Juanita Tolliver: So the White House is placing all of the blame for impending funding requests delays and a potential government shutdown on November 17th, right at the feet of House Republicans. In a statement, a White House spokesperson said, quote, “Now the House GOP is mired in seemingly endless fingerpointing and competitions to take the most extreme positions imaginable. They also added, quote, “Now we’re 24 days from a House Republican shutdown,” and quote, “Only they can help themselves.” And I mean no lies detected like this is on them.
Priyanka Aribindi: Yeah, only they can help themselves. I have very little faith in their ability to do that, as evidenced by the last few weeks. But anyways, thank you so much for keeping up with all that chaos for us, Juanita. Switching now to the latest updates out of Israel and Gaza. Yesterday, in an address to the United Nations Security Council, U.N. Secretary-General António Guterres called for an immediate humanitarian cease fire in the war between Israel and Hamas. Guterres said, quote, “The grievances of the Palestinian people cannot justify the appalling attacks by Hamas. And those appalling attacks cannot justify the collective punishment of the Palestinian people.” He went on to emphasize that the risk of the war spreading through the region continues to increase and that aid in Gaza is so desperately needed. This follows another sharp increase in the death toll in Gaza, according to the Gaza Health Ministry more than 5700 people have been killed since the start of this war, and nearly half of those casualties are children. They added that Tuesday was the highest single day death toll in Gaza since this war began, with over 700 people killed. As we’ve noted before, these figures are coming from an agency that is controlled by Hamas. It is not possible to independently verify them at this time. But we do know that the airstrikes have intensified in recent days. And Egyptian officials say that this bombardment has held up critical aid from being able to be delivered to civilians in Gaza.
Juanita Tolliver: So what is the response been so far to that statement calling for a cease fire?
Priyanka Aribindi: Yeah, there was a pretty immediate and fierce backlash from Israeli officials who take issue with a cease fire and in particular a part of Guterres’s statement that said it was important to recognize that, quote, “the attacks by Hamas did not happen in a vacuum.” Israel’s ambassador to the U.N., Gilad Erdan, called on Guterres to resign. The UN’s call for a cease fire is also at odds with the Biden administration’s current stance. Last night, White House spokesman John F. Kirby said, quote, “A cease fire right now really only benefits Hamas.” He added, quote, “It is ugly and it’s going to be messy and innocent civilians are going to be hurt going forward. I wish I could tell you something different.”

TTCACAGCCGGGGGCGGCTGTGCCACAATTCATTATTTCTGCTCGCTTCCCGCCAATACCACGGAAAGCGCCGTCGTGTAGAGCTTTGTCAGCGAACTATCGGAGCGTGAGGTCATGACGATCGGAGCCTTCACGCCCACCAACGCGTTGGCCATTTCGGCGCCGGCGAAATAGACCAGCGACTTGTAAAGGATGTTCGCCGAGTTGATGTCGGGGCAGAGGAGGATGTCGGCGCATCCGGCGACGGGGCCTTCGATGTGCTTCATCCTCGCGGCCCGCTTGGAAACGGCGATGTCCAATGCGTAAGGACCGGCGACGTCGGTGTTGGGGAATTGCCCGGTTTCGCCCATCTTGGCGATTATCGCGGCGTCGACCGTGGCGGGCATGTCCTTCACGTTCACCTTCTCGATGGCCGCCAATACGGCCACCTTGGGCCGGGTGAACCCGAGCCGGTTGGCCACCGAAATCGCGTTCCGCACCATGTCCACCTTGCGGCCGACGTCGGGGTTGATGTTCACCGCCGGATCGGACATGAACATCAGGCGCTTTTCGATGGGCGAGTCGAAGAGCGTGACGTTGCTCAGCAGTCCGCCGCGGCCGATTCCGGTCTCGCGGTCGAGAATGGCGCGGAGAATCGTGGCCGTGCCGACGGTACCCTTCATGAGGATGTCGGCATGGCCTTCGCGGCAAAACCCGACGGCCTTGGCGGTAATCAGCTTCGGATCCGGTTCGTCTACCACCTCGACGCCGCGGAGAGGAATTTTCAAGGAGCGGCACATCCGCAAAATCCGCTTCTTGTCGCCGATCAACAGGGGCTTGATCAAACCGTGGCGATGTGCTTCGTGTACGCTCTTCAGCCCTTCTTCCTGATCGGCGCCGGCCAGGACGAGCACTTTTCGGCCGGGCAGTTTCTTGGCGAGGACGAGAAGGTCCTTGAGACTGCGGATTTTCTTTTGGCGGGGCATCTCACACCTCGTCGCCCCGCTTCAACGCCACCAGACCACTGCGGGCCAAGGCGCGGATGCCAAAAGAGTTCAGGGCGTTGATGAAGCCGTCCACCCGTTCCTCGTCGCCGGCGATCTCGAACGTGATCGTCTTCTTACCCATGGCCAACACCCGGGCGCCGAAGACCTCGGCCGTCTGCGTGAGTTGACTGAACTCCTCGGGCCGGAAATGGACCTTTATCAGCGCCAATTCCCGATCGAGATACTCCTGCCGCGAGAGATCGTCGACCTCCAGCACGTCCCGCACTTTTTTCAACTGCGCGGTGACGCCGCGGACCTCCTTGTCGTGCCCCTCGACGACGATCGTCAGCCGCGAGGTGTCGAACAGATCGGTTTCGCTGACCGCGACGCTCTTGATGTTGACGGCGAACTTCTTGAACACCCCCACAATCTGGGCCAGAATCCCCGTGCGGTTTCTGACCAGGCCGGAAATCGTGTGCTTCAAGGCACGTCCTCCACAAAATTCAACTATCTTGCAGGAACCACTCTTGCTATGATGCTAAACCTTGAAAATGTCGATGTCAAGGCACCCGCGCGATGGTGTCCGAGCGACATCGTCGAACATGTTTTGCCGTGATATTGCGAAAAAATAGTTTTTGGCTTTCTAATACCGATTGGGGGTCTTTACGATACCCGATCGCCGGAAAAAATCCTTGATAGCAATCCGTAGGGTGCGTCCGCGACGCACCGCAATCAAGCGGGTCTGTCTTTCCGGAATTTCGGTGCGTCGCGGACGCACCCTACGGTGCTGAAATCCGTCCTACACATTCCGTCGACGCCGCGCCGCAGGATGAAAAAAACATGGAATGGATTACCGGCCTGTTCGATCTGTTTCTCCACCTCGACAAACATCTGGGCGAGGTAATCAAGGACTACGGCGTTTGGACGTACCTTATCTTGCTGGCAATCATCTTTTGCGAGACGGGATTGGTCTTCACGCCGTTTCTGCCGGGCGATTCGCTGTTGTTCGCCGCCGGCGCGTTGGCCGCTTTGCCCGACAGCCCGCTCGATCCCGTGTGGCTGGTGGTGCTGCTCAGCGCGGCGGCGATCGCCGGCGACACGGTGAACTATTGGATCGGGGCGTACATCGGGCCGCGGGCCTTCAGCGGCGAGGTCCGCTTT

Juanita Tolliver: I mean, what a heartbreaking quote, but also a heartbreaking like situation. So turning to updates on the hostages held by Hamas. On yesterday’s show, we discussed the release of two elderly women who were held. Have there been any updates on that front?
Priyanka Aribindi: So as of our recording time, a total of only four hostages have been released so far, meaning that over 200 people are still after 18 days being held captive by Hamas. The vast majority of these people are civilians. One of the women who was released on Monday, 85 year old Yocheved Lifshitz, described the ordeal she was put through at a news conference yesterday, calling it a, quote, “hell that we never knew before and never thought we would experience.” She is the first hostage to speak publicly about her experience. She described being forced onto a motorcycle and beaten with sticks. Once in Gaza, she was held with four other people. She said that the hostages she was with were given a single meal per day and were held in clean conditions and received medical care. Her 83 year old husband is still being held in Gaza. She spoke to reporters with the help of her daughter and expressed frustration with the Israeli government’s lack of defense against this attack. Take a listen.
[clip of Yocheved Lifshitz’s daughter] She’s saying that many, many people, a swarm of people came through the fence, the defense costs two and a half billion shekls, and it didn’t help, even a little bit.
Juanita Tolliver: Wow. It sounds like there are definitely a lot of questions that I’m sure she and her family are not the only ones asking about the defenses that have been globally–
Priyanka Aribindi: Right.
Juanita Tolliver: –celebrated and recognized that Israel has had for years. So I know our friends at Pod Save the World spoke earlier with Abby Onn, she is an American living in Israel who had five of her missing family members confirmed as hostages since Hamas’s attack. Since then, she learned that two of them were killed. Can you tell us more about what she shared?